He employed a policy special adviser, Philippa Stroud, who was also being paid by the right-wing thinktank he set up – the Centre for Social Justice – that lobbies the DWP, knowing that the special advisers’ code of conduct stipulates that they “should not receive benefits of any kind which others might reasonably see as compromising their personal judgment or integrity”. He seemed to think it was okay for her to take public money on top of her own salary; he seemed to think it was all right for her to have a job as a senior member of a pressure group that tries to influence his department, when her role within that department was to give him advice on what to do; and he seemed to think it was permissible to allow all that and still lecture the nation about what is morally acceptable.

In November 2012, he appeared on the BBC’s Question Time, on which he reeled off inaccurate figures. For example, he told Owen Jones: “I didn’t hear you screaming about two and a half million people who were parked, nobody saw them, for over 10 years, not working, no hope, no aspiration.” In fact, according to the Joseph Rowntree Foundation, only in two per cent of households had nobody ever worked, and more than half of adults in ‘never-worked’ households were under 25. Two per cent of the population is not two and a half million people, and under-25s cannot have been unemployed for more than 10 years.

His DWP claimed welfare-to-work companies – firms hired by the Department to get people into jobs – weren’t paid until they had found work for a client. In fact, “The WTW [Welfare-to-Work] provider gets a £600 attachment fee. They also get paid fees for ‘providing support’ i.e. bullying her into doing what they want. Later they get an ‘outcome fee’ for making her stay in the minimum wage job of their choice. If she finds something with no help from them, they still pocket the dosh. If she finds training other than their useless ‘courses’ she gets rewarded with a sanction (benefits withheld indefinitely) to ensure compliance.” Iain Duncan Smith was adamant that no payment was made other than by results. He said: “Unlike previous work programmes that the last government did where they paid up to half the money just for taking the person on, we don’t do any of that. what we say is, the company concerned has to get them into work but just not into work; also into a job that is eventually, say, six months – that’s when we pay them.”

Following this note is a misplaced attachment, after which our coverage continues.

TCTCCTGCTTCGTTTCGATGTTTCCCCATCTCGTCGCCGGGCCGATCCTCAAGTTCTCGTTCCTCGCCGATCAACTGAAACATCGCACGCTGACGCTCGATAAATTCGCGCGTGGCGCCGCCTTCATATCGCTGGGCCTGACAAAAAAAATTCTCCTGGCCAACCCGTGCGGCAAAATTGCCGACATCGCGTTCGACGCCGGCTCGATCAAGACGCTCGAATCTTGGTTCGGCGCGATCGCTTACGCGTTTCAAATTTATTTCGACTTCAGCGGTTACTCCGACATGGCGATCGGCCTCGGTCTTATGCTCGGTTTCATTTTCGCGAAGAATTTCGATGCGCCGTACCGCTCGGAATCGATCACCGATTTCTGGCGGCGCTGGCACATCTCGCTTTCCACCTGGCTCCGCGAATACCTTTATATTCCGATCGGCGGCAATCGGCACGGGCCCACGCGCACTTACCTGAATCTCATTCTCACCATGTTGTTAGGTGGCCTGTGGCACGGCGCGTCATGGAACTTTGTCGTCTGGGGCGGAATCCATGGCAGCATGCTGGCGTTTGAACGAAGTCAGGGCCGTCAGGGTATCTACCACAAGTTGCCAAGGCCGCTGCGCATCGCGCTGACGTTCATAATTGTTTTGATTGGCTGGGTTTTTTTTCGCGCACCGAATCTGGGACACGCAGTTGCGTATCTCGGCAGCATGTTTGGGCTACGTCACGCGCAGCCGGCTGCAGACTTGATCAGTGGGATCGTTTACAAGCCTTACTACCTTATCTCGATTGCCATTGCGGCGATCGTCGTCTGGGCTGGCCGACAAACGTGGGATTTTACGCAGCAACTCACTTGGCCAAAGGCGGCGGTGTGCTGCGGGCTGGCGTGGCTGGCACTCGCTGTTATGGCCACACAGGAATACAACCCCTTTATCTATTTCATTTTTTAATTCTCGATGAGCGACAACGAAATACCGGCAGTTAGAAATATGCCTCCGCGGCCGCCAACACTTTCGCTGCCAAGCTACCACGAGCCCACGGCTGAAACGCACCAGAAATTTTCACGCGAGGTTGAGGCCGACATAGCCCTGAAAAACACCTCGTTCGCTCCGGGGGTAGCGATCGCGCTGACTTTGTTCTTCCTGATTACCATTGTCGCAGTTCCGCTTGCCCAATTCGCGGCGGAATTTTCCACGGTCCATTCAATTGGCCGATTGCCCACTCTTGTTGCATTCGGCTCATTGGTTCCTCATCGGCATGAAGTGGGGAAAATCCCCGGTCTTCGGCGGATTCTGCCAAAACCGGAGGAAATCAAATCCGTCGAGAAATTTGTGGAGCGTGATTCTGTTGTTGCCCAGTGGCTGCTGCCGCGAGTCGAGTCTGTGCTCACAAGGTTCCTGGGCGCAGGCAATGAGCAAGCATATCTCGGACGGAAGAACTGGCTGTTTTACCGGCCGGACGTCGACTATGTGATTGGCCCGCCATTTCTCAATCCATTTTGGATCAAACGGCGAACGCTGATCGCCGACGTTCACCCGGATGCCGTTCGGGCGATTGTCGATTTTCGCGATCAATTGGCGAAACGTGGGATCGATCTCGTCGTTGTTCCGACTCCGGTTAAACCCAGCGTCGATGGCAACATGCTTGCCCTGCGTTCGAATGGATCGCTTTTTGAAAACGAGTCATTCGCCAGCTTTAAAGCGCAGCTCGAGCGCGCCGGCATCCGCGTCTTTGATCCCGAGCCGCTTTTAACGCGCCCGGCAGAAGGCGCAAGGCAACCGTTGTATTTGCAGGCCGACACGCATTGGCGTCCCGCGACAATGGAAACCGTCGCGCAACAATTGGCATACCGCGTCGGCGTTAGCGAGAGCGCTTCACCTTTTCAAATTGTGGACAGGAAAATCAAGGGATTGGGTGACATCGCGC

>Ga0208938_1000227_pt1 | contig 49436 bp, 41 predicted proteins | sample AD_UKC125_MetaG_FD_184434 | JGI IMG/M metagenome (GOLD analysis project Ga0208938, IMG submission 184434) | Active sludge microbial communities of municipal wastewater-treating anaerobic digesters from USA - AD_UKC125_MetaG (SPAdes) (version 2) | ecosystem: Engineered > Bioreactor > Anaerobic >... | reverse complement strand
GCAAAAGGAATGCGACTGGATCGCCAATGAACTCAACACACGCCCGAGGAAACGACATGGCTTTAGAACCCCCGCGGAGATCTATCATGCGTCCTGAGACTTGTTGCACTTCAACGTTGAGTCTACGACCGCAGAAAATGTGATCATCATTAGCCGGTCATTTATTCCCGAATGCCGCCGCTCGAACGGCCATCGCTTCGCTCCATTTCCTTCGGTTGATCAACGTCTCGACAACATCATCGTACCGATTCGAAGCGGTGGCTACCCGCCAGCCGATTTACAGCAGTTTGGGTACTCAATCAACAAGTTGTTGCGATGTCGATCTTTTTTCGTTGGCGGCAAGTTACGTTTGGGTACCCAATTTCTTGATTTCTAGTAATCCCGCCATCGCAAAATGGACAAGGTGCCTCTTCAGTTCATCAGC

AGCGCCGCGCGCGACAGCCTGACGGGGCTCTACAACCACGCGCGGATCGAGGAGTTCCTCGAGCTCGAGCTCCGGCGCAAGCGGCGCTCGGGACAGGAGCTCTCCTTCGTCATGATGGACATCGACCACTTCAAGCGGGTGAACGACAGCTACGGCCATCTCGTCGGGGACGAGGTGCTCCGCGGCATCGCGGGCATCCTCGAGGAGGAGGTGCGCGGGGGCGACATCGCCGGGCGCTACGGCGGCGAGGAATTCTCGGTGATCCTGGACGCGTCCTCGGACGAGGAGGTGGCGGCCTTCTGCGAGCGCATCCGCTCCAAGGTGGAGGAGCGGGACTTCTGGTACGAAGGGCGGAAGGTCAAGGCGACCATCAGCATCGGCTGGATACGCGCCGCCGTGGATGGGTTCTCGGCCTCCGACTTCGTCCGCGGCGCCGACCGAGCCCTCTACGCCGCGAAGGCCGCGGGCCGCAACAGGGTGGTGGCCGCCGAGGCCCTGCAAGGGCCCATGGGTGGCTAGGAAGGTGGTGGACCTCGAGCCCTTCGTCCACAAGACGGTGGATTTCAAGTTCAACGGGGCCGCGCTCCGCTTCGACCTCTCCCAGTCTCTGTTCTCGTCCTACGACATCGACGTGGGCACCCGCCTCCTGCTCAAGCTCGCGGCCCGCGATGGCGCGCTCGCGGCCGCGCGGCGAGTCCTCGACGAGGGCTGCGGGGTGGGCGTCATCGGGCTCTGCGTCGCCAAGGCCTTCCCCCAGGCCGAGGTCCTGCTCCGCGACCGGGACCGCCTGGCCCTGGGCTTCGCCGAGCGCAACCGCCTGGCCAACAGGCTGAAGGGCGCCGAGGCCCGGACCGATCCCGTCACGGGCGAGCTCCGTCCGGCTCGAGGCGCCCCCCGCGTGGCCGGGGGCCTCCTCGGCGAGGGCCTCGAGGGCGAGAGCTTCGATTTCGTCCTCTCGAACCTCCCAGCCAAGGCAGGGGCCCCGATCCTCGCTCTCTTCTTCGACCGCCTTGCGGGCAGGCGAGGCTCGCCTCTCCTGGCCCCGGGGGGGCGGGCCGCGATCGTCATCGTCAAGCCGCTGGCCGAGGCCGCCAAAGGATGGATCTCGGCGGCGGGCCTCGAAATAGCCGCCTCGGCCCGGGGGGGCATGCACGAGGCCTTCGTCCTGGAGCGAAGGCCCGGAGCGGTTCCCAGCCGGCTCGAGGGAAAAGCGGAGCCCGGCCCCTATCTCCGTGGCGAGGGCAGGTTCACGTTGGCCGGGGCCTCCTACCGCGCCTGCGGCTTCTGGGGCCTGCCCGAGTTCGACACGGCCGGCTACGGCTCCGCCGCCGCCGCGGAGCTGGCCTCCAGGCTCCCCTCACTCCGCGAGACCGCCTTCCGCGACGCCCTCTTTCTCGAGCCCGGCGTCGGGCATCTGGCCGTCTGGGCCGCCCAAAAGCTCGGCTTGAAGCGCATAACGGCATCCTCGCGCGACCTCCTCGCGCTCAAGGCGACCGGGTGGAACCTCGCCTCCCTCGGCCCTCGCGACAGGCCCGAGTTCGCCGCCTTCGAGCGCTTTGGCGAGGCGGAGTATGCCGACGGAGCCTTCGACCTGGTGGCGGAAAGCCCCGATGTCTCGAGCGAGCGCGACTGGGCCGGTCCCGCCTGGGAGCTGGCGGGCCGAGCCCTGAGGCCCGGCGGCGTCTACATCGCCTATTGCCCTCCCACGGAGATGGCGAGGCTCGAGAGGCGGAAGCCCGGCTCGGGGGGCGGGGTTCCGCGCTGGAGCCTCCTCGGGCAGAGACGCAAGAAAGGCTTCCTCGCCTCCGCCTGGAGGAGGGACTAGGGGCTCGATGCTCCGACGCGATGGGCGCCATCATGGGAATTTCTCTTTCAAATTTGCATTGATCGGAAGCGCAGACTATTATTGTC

He is on record as saying the benefit system is “too generous” but was quick enough to take advantage of it himself: His first job was taxpayer-funded military service, carrying bags for a Major-General. After six years of this, he left the Army and spent six months on the dole. You can guarantee he was getting housing benefit for it. Current plans would give a man that age only as much as if he was renting a single room in a shared house, and one must wonder how well this gentleman would have coped in that situation. He then started a job, using the skills he had gained while being paid by the taxpayer in the Army – as a salesman for arms dealer GEC-Marconi. He moved on to a property firm, but after six months found himself back on the dole (and housing benefit, one presumes). Then he sold gun-related magazines for Jane’s Information Group. Then he got elected to Parliament, in 1992. Every year since then, he has been paid more than most taxpayers earn, and currently receives £134,565 per year. He has had four children and received child benefit for all of them. He currently plans to restrict child benefit, making it payable for only two children per household. He put all of his children through private school – with the help of his MP’s salary which is paid by, you guessed it, the taxpayer. His wife’s record of work, since they married, totals 15 months as his diary secretary – for which the taxpayer gave her £15,000. It has been suggested that she did not, in fact, do any work at all while drawing this paycheck.